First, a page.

If these measures are not sufficient, local plans could include access restrictions on vehicles, such as charging zones or measures to prevent certain vehicles using particular roads at particular times. However, local authorities should bear in mind such access restrictions would only be necessary for a limited period and should be lifted once legal compliance is achieved and there is no risk of legal limits being breached again.—UK plan for tackling roadside nitrogen dioxide
Air pollution continues to have an unnecessary and avoidable impact on people’s health and evidence shows that poor air quality is the largest environmental risk to public health in the UK, costing the country up to £2.7 billion (US$3.5 billion) in lost productivity in 2012.
The UK is one of 17 EU countries breaching annual targets for nitrogen dioxide, a problem which has been made worse by the failure of the European testing regime for vehicle emissions, the Government said.
The government will also issue a consultation in the autumn to gather views on measures to support motorists, residents and businesses affected by local plans—such as retrofitting, subsidized car club memberships, exemptions from any vehicles restrictions, or a targeted scrappage scheme for car and van drivers.
Measures considered will need to target those most in need of support, provide strong value for the taxpayer and be resistant to fraud.
We are determined to deliver a green revolution in transport and reduce pollution in our towns and cities. We are taking bold action and want nearly every car and van on UK roads to be zero emission by 2050 which is why we’ve committed to investing more than £600 million [US$783 million] in the development, manufacture and use of ultra-low emission vehicles by 2020.
Today we commit £100 million [US$130 million] towards new low emission buses and retrofitting older buses with cleaner engines. We are also putting forward proposals for van drivers to have the right to use heavier vehicles if they are electric or gas-powered, making it easier for businesses to opt for cleaner commercial vehicles.—Transport Secretary Chris Grayling
Local authorities will have access to a range of options to tackle poor air quality in their plans such as changing road layouts to reduce congestion, encouraging uptake of ultra-low emissions vehicles and retrofitting public transport.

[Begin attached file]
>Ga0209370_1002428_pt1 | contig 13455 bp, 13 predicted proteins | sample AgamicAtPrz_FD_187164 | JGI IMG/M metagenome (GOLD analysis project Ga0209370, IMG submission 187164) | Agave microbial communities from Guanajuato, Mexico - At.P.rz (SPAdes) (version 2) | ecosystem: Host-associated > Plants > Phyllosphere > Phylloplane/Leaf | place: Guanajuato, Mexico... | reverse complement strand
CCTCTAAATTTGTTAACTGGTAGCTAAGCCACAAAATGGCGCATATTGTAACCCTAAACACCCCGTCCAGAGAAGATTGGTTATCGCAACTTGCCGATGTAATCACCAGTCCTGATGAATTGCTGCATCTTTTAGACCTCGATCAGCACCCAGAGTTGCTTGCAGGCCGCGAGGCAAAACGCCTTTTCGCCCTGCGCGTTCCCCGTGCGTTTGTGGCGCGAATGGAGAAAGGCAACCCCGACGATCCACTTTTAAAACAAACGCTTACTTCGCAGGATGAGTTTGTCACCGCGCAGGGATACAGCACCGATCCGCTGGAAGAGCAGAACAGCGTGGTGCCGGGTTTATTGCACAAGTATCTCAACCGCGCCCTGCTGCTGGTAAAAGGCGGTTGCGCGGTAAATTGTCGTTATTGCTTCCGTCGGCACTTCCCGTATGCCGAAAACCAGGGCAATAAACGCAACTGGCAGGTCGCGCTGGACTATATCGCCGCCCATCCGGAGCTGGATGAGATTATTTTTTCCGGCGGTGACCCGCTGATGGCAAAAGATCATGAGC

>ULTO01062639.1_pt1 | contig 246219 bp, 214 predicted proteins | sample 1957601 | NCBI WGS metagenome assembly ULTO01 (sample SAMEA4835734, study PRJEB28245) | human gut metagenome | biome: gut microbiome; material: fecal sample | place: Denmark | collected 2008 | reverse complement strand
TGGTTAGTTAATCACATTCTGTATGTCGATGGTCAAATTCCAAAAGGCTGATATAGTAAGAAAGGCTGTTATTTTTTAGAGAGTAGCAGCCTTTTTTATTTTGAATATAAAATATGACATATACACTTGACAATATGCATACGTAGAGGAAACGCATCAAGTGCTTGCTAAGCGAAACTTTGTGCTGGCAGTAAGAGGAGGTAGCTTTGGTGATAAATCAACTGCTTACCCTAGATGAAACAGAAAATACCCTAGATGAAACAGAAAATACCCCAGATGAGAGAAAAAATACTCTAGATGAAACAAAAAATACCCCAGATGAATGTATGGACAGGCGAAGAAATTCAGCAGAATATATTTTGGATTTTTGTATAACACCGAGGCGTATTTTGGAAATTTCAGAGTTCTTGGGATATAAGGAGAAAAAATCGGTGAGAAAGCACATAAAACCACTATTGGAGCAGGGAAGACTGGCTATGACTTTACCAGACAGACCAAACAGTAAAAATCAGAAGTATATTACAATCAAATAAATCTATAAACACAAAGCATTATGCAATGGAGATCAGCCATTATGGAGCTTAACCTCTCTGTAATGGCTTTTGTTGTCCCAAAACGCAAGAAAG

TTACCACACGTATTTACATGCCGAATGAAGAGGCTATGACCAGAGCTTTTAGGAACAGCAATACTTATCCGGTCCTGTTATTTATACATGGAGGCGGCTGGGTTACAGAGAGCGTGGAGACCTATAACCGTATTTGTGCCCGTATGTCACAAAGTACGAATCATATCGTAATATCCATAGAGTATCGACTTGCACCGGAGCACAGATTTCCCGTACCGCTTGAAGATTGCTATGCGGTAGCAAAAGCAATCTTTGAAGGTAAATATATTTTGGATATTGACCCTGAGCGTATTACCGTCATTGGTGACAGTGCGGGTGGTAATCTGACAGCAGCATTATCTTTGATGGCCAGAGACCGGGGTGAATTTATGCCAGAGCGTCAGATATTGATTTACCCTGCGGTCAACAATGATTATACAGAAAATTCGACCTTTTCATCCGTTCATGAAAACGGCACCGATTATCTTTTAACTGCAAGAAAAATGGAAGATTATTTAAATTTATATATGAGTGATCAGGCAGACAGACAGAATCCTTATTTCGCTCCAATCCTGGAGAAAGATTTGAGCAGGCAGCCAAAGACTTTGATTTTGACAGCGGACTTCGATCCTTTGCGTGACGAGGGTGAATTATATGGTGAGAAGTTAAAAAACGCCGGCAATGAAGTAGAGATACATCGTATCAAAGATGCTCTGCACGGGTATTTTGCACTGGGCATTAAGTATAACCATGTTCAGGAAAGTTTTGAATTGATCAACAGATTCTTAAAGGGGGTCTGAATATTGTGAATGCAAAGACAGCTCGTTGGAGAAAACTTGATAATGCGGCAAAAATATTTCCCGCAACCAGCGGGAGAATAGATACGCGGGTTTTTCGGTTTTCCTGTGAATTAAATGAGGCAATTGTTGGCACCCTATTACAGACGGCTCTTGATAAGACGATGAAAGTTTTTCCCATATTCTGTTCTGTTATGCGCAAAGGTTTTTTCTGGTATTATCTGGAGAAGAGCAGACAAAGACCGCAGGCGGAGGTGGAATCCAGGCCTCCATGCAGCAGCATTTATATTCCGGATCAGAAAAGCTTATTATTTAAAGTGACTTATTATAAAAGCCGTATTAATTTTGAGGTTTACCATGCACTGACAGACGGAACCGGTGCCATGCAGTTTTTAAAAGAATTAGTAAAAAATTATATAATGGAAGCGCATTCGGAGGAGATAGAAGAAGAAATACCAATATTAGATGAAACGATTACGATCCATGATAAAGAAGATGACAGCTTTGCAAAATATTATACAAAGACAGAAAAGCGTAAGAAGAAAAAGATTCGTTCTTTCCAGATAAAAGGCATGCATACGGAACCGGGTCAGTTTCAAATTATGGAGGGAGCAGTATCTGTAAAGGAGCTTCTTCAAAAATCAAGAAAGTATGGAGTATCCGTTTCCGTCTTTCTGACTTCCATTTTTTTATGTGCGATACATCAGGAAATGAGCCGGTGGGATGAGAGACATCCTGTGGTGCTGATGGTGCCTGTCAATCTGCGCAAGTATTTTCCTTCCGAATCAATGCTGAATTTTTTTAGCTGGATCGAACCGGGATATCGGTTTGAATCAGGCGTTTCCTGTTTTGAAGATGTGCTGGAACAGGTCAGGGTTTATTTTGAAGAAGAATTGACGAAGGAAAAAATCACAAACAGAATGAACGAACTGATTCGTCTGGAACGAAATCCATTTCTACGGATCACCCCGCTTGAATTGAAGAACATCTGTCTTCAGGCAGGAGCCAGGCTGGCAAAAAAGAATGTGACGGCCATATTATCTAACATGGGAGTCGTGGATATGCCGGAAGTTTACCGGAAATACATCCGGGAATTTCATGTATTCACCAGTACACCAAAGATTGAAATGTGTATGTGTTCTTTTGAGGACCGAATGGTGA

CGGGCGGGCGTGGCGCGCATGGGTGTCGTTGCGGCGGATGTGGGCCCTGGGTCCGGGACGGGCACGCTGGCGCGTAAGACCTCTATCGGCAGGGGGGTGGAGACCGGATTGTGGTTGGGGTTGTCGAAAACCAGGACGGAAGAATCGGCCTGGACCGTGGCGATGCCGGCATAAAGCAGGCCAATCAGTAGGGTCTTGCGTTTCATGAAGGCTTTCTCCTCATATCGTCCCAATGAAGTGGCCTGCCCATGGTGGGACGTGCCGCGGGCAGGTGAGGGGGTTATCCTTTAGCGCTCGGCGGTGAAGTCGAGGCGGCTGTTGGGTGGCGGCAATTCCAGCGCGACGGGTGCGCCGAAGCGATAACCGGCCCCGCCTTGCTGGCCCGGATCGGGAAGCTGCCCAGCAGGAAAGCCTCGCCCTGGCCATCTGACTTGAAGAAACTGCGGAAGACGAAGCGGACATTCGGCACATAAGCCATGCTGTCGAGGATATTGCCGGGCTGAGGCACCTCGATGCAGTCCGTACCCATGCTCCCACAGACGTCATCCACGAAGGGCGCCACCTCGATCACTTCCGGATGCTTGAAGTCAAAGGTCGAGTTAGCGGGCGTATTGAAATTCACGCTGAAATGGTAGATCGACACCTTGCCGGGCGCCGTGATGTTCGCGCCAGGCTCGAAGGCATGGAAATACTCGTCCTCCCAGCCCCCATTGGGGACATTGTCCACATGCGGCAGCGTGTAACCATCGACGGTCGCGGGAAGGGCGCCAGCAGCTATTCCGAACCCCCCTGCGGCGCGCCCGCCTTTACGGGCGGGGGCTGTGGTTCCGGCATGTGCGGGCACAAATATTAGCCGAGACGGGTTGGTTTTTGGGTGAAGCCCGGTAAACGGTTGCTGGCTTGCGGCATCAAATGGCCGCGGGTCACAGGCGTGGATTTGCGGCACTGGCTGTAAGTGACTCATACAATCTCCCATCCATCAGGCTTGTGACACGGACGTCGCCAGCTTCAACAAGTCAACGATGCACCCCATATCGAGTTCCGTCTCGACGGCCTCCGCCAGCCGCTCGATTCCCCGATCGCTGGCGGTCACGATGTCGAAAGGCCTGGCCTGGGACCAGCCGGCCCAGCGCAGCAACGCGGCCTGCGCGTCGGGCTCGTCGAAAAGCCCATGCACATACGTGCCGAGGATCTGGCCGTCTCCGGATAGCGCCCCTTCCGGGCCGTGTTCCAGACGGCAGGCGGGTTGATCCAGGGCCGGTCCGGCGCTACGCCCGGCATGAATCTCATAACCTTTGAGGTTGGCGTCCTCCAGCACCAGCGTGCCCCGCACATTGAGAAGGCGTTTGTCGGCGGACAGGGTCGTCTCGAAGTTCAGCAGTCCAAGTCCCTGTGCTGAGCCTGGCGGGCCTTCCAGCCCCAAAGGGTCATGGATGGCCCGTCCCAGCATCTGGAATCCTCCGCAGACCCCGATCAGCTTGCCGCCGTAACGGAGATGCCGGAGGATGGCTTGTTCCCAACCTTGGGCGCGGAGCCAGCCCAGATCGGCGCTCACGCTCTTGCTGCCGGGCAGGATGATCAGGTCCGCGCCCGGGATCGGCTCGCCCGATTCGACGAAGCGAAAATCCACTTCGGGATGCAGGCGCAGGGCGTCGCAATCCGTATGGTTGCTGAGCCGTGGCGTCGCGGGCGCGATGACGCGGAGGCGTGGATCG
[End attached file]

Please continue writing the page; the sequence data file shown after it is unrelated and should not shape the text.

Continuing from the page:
If these measures are not sufficient to ensure legal compliance, local authorities may also need to consider restrictions on polluting vehicles using affected roads. This could mean preventing polluting vehicles using some of these roads at certain times of the day or introducing charging, as the Mayor of London has already announced.
The Government said thatlocal authorities should exhaust other options before opting to impose charging. Any restrictions or charging on polluting vehicles should be time-limited and lifted as soon as air pollution is within legal limits and the risk of future breaches has passed.
The Government said it will assess the plans to make sure they are effective, fair, of good value and will deliver the required improvements in air quality in the shortest time possible. If local plans do not meet that test, government will require councils to take action to achieve legal compliance.
The Government is supporting local areas to develop these plans through:
A £255-million implementation fund for all immediate work required to deliver plans within eight months to address poor air quality in the shortest time possible.
A Clean Air Fund for councils to bid for money to introduce new measures such as changing road layouts to cut congestion and reduce idling vehicles, new park and ride services, introducing concessionary travel schemes and improving bus fleets. More details will be announced later this year.
A £40-million [US$52 million] Clean Bus Technology Fund grant scheme—part of a £290-million [US$378 million] National Productivity Investment Fund announced in the Autumn Statement—to limit emissions from up to 2350 older buses. Government remains committed to putting the public finances back on a sustainable footing; all money spent on air quality measures will be funded through changes to the tax treatment for new diesel vehicles or through reprioritization within existing departmental budgets. Further details will be announced later this year.
Other newly announced measures include:
Van drivers are set to be given the right to use heavier vehicles if they are electric or gas-powered, in measures that will help improve air quality in towns and cities across the country.
Manufacturers found to be using devices on their vehicles to cheat emissions tests could face criminal and civil charges, with fines of up to £50,000 (US$65,000) for every device installed, under proposed new laws.
The Government expects Local Authorities to produce draft plans in eight months and final plans by December 2018.